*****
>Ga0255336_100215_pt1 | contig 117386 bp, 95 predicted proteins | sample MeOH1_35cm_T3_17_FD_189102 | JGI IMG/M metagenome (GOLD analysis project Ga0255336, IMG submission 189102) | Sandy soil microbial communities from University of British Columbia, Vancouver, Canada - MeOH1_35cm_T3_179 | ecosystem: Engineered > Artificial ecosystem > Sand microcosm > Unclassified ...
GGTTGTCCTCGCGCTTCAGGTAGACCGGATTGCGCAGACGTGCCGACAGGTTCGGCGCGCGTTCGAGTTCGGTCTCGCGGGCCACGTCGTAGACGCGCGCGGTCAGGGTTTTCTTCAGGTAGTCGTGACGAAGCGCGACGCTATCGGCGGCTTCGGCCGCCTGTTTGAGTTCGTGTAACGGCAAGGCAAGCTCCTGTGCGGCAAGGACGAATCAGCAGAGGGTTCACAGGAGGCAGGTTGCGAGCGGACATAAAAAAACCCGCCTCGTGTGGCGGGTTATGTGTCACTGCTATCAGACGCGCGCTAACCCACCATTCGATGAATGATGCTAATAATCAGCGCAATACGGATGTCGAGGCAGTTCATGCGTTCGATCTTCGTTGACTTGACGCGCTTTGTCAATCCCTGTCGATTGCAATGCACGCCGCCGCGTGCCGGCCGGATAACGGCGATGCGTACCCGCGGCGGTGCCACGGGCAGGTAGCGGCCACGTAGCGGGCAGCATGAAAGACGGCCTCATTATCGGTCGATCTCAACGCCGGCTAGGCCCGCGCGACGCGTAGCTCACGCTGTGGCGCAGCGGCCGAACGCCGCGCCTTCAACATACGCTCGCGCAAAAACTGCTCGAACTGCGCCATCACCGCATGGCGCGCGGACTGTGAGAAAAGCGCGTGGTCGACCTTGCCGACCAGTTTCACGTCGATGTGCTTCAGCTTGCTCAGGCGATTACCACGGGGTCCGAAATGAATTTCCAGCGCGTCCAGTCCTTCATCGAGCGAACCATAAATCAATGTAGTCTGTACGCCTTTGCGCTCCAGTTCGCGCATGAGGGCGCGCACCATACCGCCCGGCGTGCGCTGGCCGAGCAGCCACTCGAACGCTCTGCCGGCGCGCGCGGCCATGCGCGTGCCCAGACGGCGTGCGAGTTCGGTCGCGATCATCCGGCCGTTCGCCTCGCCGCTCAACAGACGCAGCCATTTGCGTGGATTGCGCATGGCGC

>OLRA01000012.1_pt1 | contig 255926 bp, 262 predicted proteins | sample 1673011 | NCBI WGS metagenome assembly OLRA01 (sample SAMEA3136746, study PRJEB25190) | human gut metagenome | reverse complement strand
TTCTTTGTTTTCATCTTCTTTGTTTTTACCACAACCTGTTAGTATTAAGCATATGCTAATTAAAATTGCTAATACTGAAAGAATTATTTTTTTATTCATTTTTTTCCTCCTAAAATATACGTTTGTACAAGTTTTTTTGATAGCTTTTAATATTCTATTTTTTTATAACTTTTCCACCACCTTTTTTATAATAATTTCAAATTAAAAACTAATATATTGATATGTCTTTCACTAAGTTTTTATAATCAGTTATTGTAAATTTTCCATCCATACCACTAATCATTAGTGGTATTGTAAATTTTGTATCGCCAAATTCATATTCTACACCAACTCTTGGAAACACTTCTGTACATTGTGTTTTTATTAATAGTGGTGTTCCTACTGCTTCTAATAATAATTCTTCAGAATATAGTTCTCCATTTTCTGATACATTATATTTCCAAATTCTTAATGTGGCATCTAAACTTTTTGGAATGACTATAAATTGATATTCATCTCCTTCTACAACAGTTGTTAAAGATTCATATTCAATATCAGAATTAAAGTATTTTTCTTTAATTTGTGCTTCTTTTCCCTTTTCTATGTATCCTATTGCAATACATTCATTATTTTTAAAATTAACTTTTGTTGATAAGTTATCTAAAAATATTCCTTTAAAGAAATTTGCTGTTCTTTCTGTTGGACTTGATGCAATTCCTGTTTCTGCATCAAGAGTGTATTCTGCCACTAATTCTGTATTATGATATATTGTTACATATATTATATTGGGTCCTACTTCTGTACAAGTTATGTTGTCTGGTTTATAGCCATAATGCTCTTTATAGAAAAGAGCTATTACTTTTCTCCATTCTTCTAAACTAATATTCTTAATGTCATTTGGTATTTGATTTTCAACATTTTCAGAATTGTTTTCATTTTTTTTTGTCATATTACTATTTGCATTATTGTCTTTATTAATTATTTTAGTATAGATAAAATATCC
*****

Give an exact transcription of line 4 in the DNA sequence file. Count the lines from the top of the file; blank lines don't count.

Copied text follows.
TTCTTTGTTTTCATCTTCTTTGTTTTTACCACAACCTGTTAGTATTAAGCATATGCTAATTAAAATTGCTAATACTGAAAGAATTATTTTTTTATTCATTTTTTTCCTCCTAAAATATACGTTTGTACAAGTTTTTTTGATAGCTTTTAATATTCTATTTTTTTATAACTTTTCCACCACCTTTTTTATAATAATTTCAAATTAAAAACTAATATATTGATATGTCTTTCACTAAGTTTTTATAATCAGTTATTGTAAATTTTCCATCCATACCACTAATCATTAGTGGTATTGTAAATTTTGTATCGCCAAATTCATATTCTACACCAACTCTTGGAAACACTTCTGTACATTGTGTTTTTATTAATAGTGGTGTTCCTACTGCTTCTAATAATAATTCTTCAGAATATAGTTCTCCATTTTCTGATACATTATATTTCCAAATTCTTAATGTGGCATCTAAACTTTTTGGAATGACTATAAATTGATATTCATCTCCTTCTACAACAGTTGTTAAAGATTCATATTCAATATCAGAATTAAAGTATTTTTCTTTAATTTGTGCTTCTTTTCCCTTTTCTATGTATCCTATTGCAATACATTCATTATTTTTAAAATTAACTTTTGTTGATAAGTTATCTAAAAATATTCCTTTAAAGAAATTTGCTGTTCTTTCTGTTGGACTTGATGCAATTCCTGTTTCTGCATCAAGAGTGTATTCTGCCACTAATTCTGTATTATGATATATTGTTACATATATTATATTGGGTCCTACTTCTGTACAAGTTATGTTGTCTGGTTTATAGCCATAATGCTCTTTATAGAAAAGAGCTATTACTTTTCTCCATTCTTCTAAACTAATATTCTTAATGTCATTTGGTATTTGATTTTCAACATTTTCAGAATTGTTTTCATTTTTTTTTGTCATATTACTATTTGCATTATTGTCTTTATTAATTATTTTAGTATAGATAAAATATCC